Hope Is Not Naïve; It’s the Only Path to Victory

Second, we have built up significant relationships and work in
the hardest of contexts that helped us withstand some key attacks on democracy
and push back. Most recently, we worked to confirm Justice Ketanji Brown
Jackson, the first public defender and Black woman to be elevated to a seat on
the Supreme Court. That victory came despite a concerted effort from the right
of the country and from most Republicans to distort her record and lie about
her humanity. But there is another pro-democracy victory we should celebrate
and build upon. In the 2020 census, the Trump administration did everything in its
power to undermine an accurate count of our people, a task explicitly required
by the Constitution and critical to electoral power and federal funding dollars
to communities. Despite trying to drive immigrants away from the count and to
underfund it, the efforts of community members, elected officials and all kinds
of civic-minded groups, we held the line and even, in places like New York
City, improved on previous counts. That was a win in the face of real
adversity, but it also built a set of relationships and strategies that can
serve us now and into the future to build community education and engagement to
save our democracy.

Third, by recognizing we have some wins, and that we have been
building the capacity to win in tough times, we can now focus on the mid-terms
and beyond in a passionately possible way. I know it is a steep climb. In every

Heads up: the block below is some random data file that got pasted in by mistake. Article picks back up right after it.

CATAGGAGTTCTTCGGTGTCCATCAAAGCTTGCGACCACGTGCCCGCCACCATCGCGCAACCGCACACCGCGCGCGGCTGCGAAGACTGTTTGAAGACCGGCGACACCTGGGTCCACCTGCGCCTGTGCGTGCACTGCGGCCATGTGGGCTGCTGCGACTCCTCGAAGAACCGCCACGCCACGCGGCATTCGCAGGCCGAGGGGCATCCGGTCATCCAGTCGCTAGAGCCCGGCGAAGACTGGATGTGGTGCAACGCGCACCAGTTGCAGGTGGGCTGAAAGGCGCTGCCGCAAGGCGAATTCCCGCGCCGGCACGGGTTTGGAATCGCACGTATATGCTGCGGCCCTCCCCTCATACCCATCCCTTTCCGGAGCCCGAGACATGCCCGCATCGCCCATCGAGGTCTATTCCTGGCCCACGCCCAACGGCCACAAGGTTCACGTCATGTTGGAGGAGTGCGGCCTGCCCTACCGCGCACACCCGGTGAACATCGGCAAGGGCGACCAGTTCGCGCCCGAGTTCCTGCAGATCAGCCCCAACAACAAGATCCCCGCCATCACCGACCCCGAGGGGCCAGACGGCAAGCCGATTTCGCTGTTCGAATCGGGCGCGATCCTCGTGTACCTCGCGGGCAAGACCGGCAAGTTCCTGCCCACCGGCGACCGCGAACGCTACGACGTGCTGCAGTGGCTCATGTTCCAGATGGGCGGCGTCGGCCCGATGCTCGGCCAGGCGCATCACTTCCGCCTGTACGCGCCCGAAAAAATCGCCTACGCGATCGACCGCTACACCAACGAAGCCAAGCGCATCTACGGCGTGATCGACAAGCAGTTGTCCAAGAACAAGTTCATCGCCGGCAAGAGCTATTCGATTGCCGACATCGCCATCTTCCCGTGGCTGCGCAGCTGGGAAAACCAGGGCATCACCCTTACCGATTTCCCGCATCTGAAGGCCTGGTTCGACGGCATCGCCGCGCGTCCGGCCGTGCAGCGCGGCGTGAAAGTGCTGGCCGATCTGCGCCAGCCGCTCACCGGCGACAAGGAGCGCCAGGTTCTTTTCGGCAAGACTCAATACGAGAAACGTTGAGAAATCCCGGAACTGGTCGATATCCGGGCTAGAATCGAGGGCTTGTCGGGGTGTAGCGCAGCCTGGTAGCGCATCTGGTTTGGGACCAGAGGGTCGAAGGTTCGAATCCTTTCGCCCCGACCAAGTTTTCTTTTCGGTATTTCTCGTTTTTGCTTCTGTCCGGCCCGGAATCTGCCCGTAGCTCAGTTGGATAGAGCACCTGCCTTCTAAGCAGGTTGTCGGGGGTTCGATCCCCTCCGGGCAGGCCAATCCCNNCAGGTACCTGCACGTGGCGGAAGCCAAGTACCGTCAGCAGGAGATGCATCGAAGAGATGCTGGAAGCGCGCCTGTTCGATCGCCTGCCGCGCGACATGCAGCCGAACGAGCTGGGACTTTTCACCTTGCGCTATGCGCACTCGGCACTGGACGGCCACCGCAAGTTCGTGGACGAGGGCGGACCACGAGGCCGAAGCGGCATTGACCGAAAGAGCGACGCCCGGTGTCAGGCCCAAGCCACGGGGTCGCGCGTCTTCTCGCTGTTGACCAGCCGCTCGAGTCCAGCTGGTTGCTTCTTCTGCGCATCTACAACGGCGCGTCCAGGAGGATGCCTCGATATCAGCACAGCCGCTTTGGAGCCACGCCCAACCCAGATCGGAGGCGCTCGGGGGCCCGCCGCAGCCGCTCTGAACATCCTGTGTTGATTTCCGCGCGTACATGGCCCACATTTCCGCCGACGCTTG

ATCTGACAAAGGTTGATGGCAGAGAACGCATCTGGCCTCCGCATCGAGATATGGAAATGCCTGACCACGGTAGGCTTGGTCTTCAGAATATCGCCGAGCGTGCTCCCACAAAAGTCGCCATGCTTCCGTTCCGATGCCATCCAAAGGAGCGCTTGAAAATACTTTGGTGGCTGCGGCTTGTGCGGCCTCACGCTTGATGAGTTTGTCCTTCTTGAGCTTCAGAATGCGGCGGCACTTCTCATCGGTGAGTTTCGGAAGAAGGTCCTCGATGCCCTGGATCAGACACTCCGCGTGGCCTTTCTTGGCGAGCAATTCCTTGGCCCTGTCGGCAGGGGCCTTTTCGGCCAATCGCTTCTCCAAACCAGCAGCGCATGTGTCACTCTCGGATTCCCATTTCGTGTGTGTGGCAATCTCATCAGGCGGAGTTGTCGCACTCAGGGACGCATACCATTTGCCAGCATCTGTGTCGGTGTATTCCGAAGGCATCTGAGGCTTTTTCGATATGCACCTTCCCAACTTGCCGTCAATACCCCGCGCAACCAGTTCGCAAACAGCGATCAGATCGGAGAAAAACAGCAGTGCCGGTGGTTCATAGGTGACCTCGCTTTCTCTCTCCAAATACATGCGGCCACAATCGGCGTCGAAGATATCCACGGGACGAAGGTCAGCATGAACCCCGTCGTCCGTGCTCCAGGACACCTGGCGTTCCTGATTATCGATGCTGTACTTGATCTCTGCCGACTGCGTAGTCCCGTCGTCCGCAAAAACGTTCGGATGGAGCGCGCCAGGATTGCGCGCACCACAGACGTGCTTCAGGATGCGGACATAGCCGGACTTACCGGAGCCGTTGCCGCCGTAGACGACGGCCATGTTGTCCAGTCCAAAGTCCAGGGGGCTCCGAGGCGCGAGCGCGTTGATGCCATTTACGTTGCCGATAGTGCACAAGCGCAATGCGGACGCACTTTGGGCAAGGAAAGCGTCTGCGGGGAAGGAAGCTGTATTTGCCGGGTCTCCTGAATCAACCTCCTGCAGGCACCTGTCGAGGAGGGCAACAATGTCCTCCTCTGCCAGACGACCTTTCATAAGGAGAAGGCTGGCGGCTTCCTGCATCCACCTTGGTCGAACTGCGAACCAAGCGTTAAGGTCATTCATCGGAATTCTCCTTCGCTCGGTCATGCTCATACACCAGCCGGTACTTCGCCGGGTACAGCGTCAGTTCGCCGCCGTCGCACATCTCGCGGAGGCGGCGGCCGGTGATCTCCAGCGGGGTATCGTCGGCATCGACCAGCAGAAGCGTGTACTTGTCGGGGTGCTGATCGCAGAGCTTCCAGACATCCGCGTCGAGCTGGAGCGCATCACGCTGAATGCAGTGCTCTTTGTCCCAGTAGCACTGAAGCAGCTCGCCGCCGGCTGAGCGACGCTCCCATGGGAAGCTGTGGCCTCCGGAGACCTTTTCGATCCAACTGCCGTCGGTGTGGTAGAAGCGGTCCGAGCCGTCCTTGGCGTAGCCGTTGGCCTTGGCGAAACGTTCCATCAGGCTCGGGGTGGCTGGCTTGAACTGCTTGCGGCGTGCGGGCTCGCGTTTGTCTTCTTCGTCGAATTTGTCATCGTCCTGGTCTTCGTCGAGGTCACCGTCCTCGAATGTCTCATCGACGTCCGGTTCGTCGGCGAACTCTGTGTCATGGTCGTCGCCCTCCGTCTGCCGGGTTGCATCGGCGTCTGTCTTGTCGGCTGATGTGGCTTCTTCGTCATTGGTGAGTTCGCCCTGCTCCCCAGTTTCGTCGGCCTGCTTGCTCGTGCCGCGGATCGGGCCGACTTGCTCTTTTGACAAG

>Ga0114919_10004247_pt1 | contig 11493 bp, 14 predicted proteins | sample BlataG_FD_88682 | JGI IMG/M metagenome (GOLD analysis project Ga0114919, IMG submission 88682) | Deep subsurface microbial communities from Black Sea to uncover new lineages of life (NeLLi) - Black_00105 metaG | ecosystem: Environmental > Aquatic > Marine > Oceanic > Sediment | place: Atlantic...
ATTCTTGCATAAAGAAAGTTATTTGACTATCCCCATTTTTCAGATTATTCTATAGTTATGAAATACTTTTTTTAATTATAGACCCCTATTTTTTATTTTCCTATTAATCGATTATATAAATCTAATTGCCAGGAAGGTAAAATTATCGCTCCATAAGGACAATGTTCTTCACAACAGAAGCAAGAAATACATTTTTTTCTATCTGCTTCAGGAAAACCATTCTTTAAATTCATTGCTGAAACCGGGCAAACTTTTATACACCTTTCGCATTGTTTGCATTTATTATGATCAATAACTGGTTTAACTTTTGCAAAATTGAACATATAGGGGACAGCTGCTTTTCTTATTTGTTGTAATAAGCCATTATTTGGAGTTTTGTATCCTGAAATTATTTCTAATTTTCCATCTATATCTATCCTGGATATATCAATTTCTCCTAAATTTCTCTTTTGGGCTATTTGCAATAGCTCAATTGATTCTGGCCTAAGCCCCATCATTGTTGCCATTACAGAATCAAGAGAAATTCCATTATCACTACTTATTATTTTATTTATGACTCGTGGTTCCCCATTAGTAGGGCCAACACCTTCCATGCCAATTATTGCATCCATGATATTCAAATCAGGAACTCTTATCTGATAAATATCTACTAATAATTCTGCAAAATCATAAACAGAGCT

mid-term election since 1934, the sitting President’s Party lost seats in the
House and Senate. Only Franklin Delano Roosevelt’s 1934 Democrats and George
W. Bush
’s 2002 Republicans
gained seats. In each case, a major catastrophe, the Great Depression and
the 9-11 terror attacks, probably explained the anomalous outcome.

There are some objective reasons to lean into hope. This may not
be a Great Depression or post-9-11 moment, but we are not in normal times by
any stretch. As Mathew Dowd points out, Biden’s negative approval rating is
incongruously countered by the Democrats’ plus-5 point advantage over
Republicans in a generic poll. The economy is a huge challenge, because food
and gas prices make it a difficult environment to hold the House and Senate.
But there is also a great desire from people to fix these problems, and we must
point to, much more aggressively than we do, how much our participation and
fighting for things like health care and stimulus benefits have helped families
in every community. The problem isn’t that we have had real and meaningful
victories. It is that we aren’t telling people the story of them.

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